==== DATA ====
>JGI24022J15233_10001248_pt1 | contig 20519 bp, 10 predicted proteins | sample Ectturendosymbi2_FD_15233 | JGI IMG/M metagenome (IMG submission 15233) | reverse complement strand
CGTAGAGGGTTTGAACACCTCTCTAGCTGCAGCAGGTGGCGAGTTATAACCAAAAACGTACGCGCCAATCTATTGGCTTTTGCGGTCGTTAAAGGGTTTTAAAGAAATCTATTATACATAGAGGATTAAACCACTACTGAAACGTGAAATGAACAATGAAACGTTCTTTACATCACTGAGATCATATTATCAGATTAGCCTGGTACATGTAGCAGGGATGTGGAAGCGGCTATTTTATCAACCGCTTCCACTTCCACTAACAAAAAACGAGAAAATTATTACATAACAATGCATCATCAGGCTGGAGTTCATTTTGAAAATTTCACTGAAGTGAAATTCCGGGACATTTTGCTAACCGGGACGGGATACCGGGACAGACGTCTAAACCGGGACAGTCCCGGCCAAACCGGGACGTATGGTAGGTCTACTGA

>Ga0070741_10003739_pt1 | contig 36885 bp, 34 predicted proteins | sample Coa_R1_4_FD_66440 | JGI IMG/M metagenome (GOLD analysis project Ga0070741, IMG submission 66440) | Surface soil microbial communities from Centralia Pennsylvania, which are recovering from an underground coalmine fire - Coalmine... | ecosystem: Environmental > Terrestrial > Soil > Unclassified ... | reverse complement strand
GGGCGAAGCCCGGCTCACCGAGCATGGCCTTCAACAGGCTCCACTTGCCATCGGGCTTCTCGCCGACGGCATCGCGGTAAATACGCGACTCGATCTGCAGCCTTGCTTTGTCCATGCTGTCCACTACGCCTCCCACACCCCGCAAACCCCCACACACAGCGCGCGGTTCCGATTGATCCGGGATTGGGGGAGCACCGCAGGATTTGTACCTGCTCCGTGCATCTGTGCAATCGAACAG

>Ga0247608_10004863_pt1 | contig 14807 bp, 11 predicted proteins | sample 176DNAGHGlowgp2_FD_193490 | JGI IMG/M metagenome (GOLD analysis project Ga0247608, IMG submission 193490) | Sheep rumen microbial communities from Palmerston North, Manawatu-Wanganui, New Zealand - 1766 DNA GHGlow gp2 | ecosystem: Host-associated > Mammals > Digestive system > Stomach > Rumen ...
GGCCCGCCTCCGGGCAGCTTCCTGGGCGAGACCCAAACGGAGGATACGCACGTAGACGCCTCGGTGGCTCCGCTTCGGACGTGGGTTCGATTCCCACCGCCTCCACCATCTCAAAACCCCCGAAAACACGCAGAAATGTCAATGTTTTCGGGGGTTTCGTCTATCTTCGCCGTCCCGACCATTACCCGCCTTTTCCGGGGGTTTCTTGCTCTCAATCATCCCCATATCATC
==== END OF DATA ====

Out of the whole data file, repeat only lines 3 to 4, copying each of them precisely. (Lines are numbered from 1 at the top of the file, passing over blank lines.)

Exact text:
>Ga0070741_10003739_pt1 | contig 36885 bp, 34 predicted proteins | sample Coa_R1_4_FD_66440 | JGI IMG/M metagenome (GOLD analysis project Ga0070741, IMG submission 66440) | Surface soil microbial communities from Centralia Pennsylvania, which are recovering from an underground coalmine fire - Coalmine... | ecosystem: Environmental > Terrestrial > Soil > Unclassified ... | reverse complement strand
GGGCGAAGCCCGGCTCACCGAGCATGGCCTTCAACAGGCTCCACTTGCCATCGGGCTTCTCGCCGACGGCATCGCGGTAAATACGCGACTCGATCTGCAGCCTTGCTTTGTCCATGCTGTCCACTACGCCTCCCACACCCCGCAAACCCCCACACACAGCGCGCGGTTCCGATTGATCCGGGATTGGGGGAGCACCGCAGGATTTGTACCTGCTCCGTGCATCTGTGCAATCGAACAG